Against all odds: reconstructing the evolutionary history of Scrophularia (Scrophulariaceae) despite high levels of incongruence and reticulate evolution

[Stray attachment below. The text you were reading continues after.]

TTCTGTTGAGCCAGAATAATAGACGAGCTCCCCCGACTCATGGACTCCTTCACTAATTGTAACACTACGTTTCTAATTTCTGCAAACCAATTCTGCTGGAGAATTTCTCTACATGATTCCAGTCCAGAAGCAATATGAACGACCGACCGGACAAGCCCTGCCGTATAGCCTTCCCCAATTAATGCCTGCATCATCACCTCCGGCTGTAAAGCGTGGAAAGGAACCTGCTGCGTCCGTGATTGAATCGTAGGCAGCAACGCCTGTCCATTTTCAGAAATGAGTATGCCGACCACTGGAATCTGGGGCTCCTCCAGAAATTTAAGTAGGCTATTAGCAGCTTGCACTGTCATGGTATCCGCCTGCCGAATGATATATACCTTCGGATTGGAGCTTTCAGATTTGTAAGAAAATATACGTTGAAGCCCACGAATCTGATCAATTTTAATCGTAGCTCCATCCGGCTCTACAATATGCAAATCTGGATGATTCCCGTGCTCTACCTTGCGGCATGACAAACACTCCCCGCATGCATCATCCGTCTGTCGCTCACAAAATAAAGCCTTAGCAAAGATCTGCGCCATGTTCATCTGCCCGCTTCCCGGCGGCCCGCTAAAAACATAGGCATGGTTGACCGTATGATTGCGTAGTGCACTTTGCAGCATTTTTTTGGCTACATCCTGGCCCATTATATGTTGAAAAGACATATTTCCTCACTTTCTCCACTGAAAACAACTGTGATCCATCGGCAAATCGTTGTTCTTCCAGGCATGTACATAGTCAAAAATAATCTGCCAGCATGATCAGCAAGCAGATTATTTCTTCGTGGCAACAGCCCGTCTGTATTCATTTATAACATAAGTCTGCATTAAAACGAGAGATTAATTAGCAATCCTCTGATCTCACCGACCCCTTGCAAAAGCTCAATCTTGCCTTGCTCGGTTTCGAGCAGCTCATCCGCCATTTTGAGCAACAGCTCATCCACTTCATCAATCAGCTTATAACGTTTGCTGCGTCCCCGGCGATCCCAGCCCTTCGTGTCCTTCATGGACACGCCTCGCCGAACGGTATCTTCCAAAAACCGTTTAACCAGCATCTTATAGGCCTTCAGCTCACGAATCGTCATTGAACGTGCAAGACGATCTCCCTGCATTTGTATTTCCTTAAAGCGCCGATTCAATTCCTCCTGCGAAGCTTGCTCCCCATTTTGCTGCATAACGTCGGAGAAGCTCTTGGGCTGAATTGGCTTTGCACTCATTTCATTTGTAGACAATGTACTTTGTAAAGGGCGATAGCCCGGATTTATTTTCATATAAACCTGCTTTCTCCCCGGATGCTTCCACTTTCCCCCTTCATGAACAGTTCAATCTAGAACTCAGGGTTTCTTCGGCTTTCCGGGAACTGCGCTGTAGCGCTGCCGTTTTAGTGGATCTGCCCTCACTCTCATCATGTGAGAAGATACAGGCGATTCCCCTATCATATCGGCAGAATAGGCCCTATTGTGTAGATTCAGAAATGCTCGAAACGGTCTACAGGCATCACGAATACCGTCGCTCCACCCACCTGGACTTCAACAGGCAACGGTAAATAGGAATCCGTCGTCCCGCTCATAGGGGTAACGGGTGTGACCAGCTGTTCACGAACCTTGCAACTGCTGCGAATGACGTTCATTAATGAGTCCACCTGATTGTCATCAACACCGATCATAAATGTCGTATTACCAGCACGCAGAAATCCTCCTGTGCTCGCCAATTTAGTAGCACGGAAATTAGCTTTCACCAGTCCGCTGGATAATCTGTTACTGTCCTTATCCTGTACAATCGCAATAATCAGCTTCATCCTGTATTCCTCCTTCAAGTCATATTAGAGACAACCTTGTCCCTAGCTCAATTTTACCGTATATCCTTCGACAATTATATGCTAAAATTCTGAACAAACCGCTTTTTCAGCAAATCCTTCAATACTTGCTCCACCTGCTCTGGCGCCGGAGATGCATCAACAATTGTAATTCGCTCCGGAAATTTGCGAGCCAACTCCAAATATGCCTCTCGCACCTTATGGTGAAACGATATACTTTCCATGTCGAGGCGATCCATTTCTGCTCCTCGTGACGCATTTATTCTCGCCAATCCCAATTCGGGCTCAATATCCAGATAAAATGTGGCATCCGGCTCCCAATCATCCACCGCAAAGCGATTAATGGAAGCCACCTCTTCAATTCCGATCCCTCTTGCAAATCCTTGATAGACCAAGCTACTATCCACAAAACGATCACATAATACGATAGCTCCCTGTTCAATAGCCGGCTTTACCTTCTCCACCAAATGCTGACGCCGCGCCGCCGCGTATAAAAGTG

The figwort genus Scrophularia (Scrophulariaceae), widespread across the temperate zone of the Northern Hemisphere, comprises about 250 species and is a taxonomically challenging lineage displaying large morphological and chromosomal diversity. Scrophularia has never been examined in a large-scale phylogenetic and biogeographic context and represents a useful model for studying evolutionary history in the context of reticulation. A comprehensively sampled phylogeny of Scrophularia was constructed, based on nuclear ribosomal (ITS) and plastid DNA sequences (trnQ-rps16 intergenic spacer, trnL-trnF region) of 147 species, using Bayesian inference and maximum likelihood approaches. Selected individuals were cloned. A combination of coding plastid indels and ITS intra-individual site polymorphisms, and applying Neighbor-Net and consensus network methods for adequate examination of within-dataset uncertainty as well as among-dataset incongruence, was used to disentangle phylogenetic relationships. Furthermore, divergence time estimation and ancestral area reconstruction were performed to infer the biogeographic history of the genus. The analyses reveal significant plastid-nuclear marker incongruence and considerable amounts of intra-individual nucleotide polymorphism in the ITS dataset. This is due to a combination of processes including reticulation and incomplete lineage sorting, possibly complicated by inter-array heterogeneity and pseudogenization in ITS in the presence of incomplete concerted evolution. Divergence time estimates indicate that Scrophularia originated during the Miocene in Southwestern Asia, its primary center of diversity. From there, the genus spread to Eastern Asia, the New World, Europe, Northern Africa, and other regions. Hybridization and polyploidy played a key role in the diversification history of Scrophularia, which was shaped by allopatric speciation in mountainous habitats during different climatic periods.